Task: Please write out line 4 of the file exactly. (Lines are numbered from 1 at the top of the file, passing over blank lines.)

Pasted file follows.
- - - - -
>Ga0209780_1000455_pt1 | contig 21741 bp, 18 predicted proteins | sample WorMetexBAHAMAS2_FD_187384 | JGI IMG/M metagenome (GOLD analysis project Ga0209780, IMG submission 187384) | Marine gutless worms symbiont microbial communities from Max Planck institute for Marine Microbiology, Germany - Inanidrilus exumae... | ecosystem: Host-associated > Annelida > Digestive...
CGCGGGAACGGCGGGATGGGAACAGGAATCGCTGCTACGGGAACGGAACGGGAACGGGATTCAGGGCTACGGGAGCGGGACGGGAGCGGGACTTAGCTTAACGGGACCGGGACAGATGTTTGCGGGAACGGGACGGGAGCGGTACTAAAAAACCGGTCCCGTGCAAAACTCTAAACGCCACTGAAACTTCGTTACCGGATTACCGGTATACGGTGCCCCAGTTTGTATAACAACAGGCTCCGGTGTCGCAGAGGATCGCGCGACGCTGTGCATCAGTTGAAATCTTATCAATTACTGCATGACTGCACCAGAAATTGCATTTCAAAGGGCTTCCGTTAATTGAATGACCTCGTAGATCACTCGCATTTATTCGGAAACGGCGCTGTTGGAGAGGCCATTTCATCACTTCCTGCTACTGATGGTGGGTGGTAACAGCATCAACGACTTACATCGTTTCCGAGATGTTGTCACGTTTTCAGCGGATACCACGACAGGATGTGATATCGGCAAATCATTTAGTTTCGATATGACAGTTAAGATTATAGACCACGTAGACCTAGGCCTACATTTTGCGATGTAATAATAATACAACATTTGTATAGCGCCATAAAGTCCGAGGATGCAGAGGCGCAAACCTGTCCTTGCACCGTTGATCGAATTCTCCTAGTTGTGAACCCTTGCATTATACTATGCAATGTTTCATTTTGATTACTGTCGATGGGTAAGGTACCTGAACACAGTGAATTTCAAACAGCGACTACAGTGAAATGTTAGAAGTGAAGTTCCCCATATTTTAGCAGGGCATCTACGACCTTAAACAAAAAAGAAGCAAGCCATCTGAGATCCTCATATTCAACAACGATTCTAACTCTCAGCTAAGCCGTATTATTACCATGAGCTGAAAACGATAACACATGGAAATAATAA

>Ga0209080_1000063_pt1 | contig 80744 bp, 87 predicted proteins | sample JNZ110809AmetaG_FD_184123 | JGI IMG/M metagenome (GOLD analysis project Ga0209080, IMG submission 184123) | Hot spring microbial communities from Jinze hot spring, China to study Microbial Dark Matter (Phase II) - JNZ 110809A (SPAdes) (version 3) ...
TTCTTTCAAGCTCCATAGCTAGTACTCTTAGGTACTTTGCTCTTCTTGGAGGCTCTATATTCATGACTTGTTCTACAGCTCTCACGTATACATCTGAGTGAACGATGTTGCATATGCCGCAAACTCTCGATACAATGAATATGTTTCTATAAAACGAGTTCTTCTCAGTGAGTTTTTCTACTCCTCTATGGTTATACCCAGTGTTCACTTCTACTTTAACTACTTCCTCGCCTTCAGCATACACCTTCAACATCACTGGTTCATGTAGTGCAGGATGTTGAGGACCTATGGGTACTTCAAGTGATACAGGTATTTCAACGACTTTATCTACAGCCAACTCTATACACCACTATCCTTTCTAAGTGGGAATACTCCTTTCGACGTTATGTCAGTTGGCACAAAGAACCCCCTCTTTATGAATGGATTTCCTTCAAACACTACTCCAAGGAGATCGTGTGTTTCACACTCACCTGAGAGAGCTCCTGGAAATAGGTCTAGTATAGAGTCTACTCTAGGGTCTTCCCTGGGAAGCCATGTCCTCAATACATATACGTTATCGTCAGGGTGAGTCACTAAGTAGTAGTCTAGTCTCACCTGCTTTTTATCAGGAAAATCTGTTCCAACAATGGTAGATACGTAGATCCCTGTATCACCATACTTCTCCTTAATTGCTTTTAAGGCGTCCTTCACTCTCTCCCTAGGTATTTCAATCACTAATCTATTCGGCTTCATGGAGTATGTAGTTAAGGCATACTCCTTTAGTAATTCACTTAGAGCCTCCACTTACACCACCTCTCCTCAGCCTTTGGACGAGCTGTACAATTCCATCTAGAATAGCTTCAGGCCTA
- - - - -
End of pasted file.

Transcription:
TTCTTTCAAGCTCCATAGCTAGTACTCTTAGGTACTTTGCTCTTCTTGGAGGCTCTATATTCATGACTTGTTCTACAGCTCTCACGTATACATCTGAGTGAACGATGTTGCATATGCCGCAAACTCTCGATACAATGAATATGTTTCTATAAAACGAGTTCTTCTCAGTGAGTTTTTCTACTCCTCTATGGTTATACCCAGTGTTCACTTCTACTTTAACTACTTCCTCGCCTTCAGCATACACCTTCAACATCACTGGTTCATGTAGTGCAGGATGTTGAGGACCTATGGGTACTTCAAGTGATACAGGTATTTCAACGACTTTATCTACAGCCAACTCTATACACCACTATCCTTTCTAAGTGGGAATACTCCTTTCGACGTTATGTCAGTTGGCACAAAGAACCCCCTCTTTATGAATGGATTTCCTTCAAACACTACTCCAAGGAGATCGTGTGTTTCACACTCACCTGAGAGAGCTCCTGGAAATAGGTCTAGTATAGAGTCTACTCTAGGGTCTTCCCTGGGAAGCCATGTCCTCAATACATATACGTTATCGTCAGGGTGAGTCACTAAGTAGTAGTCTAGTCTCACCTGCTTTTTATCAGGAAAATCTGTTCCAACAATGGTAGATACGTAGATCCCTGTATCACCATACTTCTCCTTAATTGCTTTTAAGGCGTCCTTCACTCTCTCCCTAGGTATTTCAATCACTAATCTATTCGGCTTCATGGAGTATGTAGTTAAGGCATACTCCTTTAGTAATTCACTTAGAGCCTCCACTTACACCACCTCTCCTCAGCCTTTGGACGAGCTGTACAATTCCATCTAGAATAGCTTCAGGCCTA